To most people, good investing seems frustratingly counter-intuitive.

When the economy is on its back, looking like it will never recover, and the stock market is hitting new lows–that’s the best time to invest. When the economy is breaking growth records and the stock market is hitting new highs–that’s the absolute wrong time to pile in.

Or, as Warren Buffett more succinctly put it: “be greedy when others are fearful and fearful when others are greedy.” (He should know, you don’t become one of the richest people in the world and the most successful investor over the last 60 years if your approach is fundamentally flawed.)

But, most people can never really get their brain around this paradigm. They easily accept that they know nothing of particle physics, brain surgery and rocket science, but they just can’t accept the notion that investing and economics are similarly complex.

To most, investing is counter-intuitive.

But, to me, this counter-intuitiveness makes perfect sense. Investing is not like physics, surgery, rockets, home building, plumbing or most other things people do. In most fields, man is competing with nature.  

A physicist is trying to understand the rules of nature with mathematical precision such that it can be harnessed. The surgeon wants to understand disease and human physiology such that he can operate to restore health. A rocket scientist uses the rules discovered by physicists to harness nature’s power to propel and guide a payload into space. A home builder seeks to erect a structure that will keep out the elements and provide a comfortable and convenient abode for its dwellers. A plumber desires to harness water to serve man’s needs within buildings. All of these fields are concerned primarily with overcoming nature.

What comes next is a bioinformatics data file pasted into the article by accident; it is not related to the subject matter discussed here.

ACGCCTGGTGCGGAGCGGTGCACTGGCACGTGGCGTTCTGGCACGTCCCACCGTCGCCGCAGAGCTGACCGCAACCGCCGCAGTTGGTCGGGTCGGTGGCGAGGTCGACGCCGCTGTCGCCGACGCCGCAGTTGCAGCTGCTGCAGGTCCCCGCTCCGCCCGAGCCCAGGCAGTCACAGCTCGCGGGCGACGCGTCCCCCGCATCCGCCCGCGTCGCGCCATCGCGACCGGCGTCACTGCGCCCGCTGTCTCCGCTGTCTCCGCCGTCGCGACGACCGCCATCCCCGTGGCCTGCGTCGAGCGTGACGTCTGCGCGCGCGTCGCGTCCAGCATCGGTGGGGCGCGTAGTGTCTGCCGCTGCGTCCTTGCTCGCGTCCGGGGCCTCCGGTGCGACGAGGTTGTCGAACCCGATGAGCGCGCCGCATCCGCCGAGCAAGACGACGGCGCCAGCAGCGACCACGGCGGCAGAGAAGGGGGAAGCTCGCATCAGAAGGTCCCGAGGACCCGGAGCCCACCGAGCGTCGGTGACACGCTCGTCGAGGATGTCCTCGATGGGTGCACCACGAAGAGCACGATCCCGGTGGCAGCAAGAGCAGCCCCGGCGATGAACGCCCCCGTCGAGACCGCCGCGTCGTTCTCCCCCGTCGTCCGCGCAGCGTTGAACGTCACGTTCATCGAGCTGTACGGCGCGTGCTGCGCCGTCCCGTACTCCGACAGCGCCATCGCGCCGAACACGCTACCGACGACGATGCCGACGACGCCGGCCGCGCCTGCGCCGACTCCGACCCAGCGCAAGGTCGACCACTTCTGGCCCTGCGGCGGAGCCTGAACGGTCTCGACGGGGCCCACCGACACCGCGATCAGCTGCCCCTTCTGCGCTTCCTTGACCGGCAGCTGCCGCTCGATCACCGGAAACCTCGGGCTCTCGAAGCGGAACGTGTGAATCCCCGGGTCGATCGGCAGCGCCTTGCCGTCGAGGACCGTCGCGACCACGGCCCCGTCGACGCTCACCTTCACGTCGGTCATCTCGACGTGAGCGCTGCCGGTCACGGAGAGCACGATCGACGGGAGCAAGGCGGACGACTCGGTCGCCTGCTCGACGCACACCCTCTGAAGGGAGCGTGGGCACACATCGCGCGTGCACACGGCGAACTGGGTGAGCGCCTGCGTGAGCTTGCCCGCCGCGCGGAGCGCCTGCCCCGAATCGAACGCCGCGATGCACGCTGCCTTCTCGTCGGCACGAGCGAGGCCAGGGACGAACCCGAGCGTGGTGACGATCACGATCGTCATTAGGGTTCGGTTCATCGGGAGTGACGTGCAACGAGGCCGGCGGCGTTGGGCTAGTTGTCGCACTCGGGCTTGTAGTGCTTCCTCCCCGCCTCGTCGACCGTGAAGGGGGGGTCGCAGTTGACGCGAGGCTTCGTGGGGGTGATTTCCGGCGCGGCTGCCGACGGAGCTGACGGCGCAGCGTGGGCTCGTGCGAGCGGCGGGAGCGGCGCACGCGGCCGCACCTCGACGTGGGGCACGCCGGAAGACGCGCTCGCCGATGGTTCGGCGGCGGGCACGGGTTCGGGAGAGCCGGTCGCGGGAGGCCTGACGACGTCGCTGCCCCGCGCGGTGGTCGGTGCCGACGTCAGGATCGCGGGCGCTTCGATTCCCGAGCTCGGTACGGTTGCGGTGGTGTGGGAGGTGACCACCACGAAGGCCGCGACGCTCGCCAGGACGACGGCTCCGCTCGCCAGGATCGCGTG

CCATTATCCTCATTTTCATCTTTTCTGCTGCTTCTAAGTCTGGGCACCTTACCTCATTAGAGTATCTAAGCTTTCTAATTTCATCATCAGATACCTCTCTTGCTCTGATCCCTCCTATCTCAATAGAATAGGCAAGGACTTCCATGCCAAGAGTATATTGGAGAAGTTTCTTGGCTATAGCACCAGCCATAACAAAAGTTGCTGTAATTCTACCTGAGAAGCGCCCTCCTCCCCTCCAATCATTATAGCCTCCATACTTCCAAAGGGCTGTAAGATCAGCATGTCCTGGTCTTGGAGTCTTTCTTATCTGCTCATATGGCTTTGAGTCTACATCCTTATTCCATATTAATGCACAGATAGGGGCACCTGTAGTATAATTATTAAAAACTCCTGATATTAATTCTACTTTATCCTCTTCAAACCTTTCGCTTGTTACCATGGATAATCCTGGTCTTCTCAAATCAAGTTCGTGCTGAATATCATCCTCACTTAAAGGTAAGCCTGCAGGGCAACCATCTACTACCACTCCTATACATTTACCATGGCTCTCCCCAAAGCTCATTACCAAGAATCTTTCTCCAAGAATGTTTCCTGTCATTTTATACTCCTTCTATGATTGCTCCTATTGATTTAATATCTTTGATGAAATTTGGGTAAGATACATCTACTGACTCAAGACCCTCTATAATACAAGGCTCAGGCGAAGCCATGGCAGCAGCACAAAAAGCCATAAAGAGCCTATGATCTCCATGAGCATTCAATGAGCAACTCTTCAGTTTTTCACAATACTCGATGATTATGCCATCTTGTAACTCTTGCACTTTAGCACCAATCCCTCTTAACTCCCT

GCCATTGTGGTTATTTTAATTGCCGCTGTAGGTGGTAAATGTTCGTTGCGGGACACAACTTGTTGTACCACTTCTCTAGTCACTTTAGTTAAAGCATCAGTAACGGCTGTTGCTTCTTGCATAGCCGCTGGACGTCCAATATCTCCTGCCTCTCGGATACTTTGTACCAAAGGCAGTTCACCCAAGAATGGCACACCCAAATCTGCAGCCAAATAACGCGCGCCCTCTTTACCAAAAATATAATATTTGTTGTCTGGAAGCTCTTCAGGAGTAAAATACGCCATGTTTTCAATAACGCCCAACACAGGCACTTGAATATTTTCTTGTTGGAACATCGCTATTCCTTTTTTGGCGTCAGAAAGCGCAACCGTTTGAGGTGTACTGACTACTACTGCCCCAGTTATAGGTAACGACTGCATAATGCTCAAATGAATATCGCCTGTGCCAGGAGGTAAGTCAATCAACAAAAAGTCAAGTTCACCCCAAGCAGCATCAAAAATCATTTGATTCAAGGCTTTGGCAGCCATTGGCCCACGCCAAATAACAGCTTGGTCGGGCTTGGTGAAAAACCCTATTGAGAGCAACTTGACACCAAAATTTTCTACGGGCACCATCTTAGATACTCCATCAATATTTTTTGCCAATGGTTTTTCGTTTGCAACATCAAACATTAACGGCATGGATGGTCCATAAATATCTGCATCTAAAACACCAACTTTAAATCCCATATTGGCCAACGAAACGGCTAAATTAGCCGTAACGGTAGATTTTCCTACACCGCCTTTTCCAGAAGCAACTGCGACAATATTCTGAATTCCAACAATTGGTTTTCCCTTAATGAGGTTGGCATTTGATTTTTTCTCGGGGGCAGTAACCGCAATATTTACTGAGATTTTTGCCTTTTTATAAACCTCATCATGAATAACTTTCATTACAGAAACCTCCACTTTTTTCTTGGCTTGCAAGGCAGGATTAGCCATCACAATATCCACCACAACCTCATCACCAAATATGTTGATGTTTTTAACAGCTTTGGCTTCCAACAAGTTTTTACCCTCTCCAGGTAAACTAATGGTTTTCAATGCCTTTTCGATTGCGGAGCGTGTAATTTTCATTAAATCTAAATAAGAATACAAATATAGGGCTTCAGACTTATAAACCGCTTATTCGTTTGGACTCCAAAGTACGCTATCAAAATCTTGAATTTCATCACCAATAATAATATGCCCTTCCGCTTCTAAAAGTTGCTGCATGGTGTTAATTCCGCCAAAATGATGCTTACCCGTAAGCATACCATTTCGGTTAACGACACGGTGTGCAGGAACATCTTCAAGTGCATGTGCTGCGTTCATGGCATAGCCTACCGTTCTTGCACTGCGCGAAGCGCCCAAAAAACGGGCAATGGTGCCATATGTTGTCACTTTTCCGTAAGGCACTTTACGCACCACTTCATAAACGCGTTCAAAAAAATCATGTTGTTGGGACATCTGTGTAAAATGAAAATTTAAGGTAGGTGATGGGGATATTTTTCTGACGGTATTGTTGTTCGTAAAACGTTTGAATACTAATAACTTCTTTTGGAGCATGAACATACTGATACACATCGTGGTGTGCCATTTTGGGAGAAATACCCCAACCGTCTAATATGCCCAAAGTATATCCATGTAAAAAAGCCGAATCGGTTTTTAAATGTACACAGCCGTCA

Investing is different. It’s more like sports or warfare in that it is inherently a competition of man against man. And that, I believe, is why it seems counter-intuitive to most.  

With investing, you are not just trying to figure out which company will survive and thrive, but how other people perceive that company. The price you pay is not based solely on a company’s underlying fundamentals, but on how investors in general understand and interpret those fundamentals (or just plain feel about a company).  

When people are excited about an investment, like Apple, they tend to bid the price up above underlying fundamentals. When they hate a company or think it is going the way of the dodo, they bid its price down below fundamentals.

When they think the economy will go ever higher, they want to be fully invested. When they think it will never improve, they want to pull all their money from the market–right now!

But, this herd-like behavior is almost always reflected in prices before such people buy and sell. The price they pay or receive is for the perception of a company or the economy, not just the underlying fundamentals.

In the long term, however, the fundamentals win out. As Benjamin Graham put it, “in the short run, the stock market is a voting machine, in the long run, it’s a weighing machine.” In other words, stock prices reflect human emotion in the short run and underlying fundamentals in the long run.

Which is why successful investing seems counter-intuitive. When everyone is selling and it seems like things can never get better (2009), you want to be buying. When everyone is buying and it seems like a new era of non-stop growth has dawned (2000), you probably want to be selling.

Because most people will never get their brain around this, counter-intuitive investing will continue to work for those who can harness other people’s short-term emotions. 

Nothing in this blog should be considered investment, financial, tax, or legal advice. The opinions, estimates and projections contained herein are subject to change without notice. Information throughout this blog has been obtained from sources believed to be accurate and reliable, but such accuracy cannot be guaranteed.